The Dance to Know: Transition in an Elite Educational Sector

Document Type

Conference Proceeding


HBO Netherlands Association of Universities of Professional Education


Faculty of Education and Arts


Western Australian Academy of Performing Arts (WAAPA) / Centre for Research in Entertainment, Arts,Technology, Education and Communications




Parrott, C. , & Phillips, M. J. (2003). The dance to know: Transition in an elite educational sector. Proceedings of The 13th World Conference on Cooperative Education. Rotterdam, Netherlands. HBO Netherlands Association of Universities of Professional Education.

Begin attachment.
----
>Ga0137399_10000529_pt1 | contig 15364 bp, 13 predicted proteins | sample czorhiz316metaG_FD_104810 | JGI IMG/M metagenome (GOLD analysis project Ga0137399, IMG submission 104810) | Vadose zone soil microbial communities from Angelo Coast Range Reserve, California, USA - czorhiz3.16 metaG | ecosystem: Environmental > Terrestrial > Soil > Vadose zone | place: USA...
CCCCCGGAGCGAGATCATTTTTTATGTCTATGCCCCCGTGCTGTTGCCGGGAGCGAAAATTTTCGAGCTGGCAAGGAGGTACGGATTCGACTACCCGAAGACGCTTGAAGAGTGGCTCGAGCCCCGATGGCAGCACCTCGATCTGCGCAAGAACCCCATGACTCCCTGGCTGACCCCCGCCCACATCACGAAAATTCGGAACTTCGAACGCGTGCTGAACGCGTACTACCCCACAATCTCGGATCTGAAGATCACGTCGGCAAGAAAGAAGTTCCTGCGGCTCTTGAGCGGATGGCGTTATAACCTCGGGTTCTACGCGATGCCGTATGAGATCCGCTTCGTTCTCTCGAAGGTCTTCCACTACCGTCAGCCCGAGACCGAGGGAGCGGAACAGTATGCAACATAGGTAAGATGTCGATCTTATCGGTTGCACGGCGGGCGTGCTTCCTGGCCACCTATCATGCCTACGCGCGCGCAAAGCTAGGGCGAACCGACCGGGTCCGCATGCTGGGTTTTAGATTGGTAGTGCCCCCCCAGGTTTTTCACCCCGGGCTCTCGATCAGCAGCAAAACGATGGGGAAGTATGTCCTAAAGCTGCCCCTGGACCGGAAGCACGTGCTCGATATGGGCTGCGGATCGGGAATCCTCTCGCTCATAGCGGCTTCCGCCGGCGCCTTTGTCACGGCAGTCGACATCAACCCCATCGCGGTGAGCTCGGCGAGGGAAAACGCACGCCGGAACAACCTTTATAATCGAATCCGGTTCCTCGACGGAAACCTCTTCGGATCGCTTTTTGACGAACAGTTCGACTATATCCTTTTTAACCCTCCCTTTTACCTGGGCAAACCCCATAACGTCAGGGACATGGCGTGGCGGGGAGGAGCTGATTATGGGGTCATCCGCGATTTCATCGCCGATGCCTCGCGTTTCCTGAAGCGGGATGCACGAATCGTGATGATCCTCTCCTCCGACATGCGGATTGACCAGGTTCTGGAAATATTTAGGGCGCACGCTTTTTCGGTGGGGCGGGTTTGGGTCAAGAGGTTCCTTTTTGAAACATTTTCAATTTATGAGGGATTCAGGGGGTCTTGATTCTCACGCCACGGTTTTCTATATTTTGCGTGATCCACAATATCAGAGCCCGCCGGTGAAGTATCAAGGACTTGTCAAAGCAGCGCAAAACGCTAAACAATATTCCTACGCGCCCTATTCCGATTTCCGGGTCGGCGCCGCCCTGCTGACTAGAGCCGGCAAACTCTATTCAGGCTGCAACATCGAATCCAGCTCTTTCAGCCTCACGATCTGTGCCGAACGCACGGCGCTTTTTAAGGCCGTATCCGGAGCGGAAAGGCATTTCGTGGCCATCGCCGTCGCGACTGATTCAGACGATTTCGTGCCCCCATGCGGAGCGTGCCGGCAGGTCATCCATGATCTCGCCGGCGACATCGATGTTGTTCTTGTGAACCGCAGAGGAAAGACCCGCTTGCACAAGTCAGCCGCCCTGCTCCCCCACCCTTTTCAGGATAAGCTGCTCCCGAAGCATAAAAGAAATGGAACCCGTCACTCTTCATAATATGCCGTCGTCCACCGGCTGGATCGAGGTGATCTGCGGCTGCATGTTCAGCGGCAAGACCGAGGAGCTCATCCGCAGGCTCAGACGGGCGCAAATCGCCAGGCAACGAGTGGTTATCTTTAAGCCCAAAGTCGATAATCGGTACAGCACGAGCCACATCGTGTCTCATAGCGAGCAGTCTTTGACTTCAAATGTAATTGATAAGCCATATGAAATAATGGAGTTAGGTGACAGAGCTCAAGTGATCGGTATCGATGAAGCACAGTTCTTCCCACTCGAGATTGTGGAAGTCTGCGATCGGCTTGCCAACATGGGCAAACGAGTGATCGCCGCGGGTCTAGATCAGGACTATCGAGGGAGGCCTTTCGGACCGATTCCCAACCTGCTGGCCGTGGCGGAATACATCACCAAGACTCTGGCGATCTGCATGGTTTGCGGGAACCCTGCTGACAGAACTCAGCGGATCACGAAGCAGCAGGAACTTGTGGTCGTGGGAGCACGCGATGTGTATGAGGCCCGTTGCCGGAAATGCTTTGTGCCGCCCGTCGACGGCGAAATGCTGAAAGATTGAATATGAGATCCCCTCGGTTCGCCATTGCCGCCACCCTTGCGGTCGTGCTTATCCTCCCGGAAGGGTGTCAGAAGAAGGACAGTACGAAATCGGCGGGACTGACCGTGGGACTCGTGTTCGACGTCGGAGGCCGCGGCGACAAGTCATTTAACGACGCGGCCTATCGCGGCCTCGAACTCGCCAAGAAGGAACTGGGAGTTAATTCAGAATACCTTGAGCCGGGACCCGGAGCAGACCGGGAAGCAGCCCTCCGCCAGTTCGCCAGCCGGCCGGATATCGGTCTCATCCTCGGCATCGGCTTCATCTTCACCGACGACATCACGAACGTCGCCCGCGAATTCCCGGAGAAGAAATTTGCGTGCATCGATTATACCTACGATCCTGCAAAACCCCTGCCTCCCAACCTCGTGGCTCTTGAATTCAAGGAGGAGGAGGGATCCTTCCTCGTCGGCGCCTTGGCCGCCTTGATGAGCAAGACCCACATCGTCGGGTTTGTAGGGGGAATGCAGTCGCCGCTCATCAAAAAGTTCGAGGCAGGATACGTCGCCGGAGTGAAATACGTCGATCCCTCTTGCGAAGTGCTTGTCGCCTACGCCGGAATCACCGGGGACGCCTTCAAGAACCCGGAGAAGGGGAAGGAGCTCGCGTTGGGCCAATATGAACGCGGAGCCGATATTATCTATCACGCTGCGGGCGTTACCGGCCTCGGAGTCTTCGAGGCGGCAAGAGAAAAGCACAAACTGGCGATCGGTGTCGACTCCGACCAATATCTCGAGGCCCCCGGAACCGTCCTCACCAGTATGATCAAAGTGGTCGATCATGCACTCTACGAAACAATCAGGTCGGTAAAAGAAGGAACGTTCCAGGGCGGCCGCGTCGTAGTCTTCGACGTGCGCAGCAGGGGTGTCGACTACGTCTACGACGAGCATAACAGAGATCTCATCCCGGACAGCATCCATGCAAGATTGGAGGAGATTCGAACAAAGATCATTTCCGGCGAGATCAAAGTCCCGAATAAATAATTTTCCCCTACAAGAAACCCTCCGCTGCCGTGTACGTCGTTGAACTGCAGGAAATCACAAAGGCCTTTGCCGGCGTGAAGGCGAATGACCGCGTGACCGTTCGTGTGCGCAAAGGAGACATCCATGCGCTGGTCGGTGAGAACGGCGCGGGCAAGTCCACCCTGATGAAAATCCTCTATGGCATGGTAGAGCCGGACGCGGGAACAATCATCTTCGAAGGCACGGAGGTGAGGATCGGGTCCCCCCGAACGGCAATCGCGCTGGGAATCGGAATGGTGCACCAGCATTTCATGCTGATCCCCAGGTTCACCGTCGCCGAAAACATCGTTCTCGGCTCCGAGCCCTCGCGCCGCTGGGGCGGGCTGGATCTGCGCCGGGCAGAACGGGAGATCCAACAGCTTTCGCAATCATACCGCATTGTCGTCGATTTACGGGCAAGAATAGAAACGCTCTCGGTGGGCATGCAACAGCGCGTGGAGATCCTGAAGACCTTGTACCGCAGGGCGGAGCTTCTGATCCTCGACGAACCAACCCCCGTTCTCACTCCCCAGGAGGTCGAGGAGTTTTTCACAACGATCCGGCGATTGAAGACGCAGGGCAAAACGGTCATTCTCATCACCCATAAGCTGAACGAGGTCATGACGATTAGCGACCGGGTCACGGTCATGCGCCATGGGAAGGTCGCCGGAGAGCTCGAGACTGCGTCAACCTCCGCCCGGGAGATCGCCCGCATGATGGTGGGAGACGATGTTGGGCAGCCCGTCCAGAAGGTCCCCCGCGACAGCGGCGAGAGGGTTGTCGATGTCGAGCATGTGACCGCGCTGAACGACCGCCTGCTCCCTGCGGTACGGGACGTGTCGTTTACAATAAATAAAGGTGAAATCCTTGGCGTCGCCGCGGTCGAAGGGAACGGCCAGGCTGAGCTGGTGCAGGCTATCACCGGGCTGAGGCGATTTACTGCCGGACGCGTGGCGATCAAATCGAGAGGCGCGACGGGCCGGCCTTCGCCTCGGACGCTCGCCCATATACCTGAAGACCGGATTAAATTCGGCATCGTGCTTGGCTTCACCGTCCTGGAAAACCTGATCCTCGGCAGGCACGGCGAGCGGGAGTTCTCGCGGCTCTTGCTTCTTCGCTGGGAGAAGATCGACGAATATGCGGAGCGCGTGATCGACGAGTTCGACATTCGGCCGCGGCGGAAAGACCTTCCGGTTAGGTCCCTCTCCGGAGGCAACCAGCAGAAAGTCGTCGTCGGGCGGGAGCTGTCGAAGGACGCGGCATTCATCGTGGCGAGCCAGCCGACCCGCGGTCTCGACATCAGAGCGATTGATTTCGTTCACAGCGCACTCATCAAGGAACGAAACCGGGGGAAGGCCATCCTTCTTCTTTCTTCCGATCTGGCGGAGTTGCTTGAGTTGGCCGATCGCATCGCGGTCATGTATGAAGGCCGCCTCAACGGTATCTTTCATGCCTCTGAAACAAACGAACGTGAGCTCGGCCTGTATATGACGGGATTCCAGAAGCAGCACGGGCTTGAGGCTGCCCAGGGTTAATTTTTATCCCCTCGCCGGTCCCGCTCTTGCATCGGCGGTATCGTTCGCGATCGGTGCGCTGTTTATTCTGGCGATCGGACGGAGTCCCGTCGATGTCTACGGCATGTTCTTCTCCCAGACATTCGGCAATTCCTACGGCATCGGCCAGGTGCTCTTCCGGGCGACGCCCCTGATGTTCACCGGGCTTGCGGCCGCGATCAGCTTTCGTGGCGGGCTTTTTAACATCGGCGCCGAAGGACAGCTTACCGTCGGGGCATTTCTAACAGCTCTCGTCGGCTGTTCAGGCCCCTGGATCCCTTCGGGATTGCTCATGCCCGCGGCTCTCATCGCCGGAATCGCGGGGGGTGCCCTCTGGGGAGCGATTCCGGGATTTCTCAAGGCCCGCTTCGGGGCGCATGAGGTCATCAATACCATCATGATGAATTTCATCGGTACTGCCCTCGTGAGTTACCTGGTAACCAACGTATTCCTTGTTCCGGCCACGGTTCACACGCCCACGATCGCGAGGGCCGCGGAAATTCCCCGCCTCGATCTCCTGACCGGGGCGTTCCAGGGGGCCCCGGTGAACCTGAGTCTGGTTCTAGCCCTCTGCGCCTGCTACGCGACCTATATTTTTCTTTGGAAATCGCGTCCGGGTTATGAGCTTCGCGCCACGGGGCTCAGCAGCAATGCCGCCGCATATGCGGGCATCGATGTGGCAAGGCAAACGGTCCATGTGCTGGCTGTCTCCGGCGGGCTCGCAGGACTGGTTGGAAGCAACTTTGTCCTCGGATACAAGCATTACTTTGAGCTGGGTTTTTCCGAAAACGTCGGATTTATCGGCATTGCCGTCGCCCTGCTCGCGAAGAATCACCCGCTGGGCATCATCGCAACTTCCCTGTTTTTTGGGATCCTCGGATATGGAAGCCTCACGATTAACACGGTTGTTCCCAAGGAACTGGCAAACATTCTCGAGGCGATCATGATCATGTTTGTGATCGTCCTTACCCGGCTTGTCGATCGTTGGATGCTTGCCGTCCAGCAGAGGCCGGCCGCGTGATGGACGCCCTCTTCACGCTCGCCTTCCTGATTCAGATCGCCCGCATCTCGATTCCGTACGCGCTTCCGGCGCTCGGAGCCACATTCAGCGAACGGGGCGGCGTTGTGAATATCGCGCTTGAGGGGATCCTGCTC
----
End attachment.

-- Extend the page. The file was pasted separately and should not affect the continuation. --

This paper raising issues involved a project to bridge the gap between learning and the workplace in an elite discipline relies on a crucial belief that ‘knowledge’ emerges and abounds in many forms. Dance learning needs, alike any other discipline, to keep pace with all the advantages, challenges and contradictions of globalisation and the new technologies and, at the same time, remain true to the potential and limits of its fundamental physicality. Consequently, the education of dancers involves the development of individual adaptability and resourcefulness alongside immersion in high degrees of specialisation. The experiment which prompted this paper began with a simple premise, a recognised problem in the Australian dance community of ‘a gap’ between the knowledge attained by graduates from a three year dance diploma or degree and that required by the competitive profession, whether that be in a company or an independent artist situation. Professionally, the graduates were seen as ‘inexperienced,’ an idiomatic term covering a multitude of hidden assumptions and straightforward facts around the notion that they were not yet knowledgeable enough for the demands of the work environment. In 2002, certain fortuitous factors came together to enable the Dance Department of the WA Academy of Performing Arts at Edith Cowan University to tackle this problem through work-place research. The experiment involved the setting up of a fourth year for specially selected students as the core of a transition contemporary dance company, Link, under the direction and mentorship of the nationally acclaimed choreographer, Chrissie Parrott. Designed to productively engage with the range of activities and responsibilities of a small company working in a less-than-ideal financially resourced environment, the programme aimed to expose the student-dancers to a diverse array of choreographers and their processes---the production of specialised knowledge---and test their commitment and endurance through performance tours, community arts projects, teaching, promotional events and living and working in a tight social structure---the development of self-initiative and adaptability.

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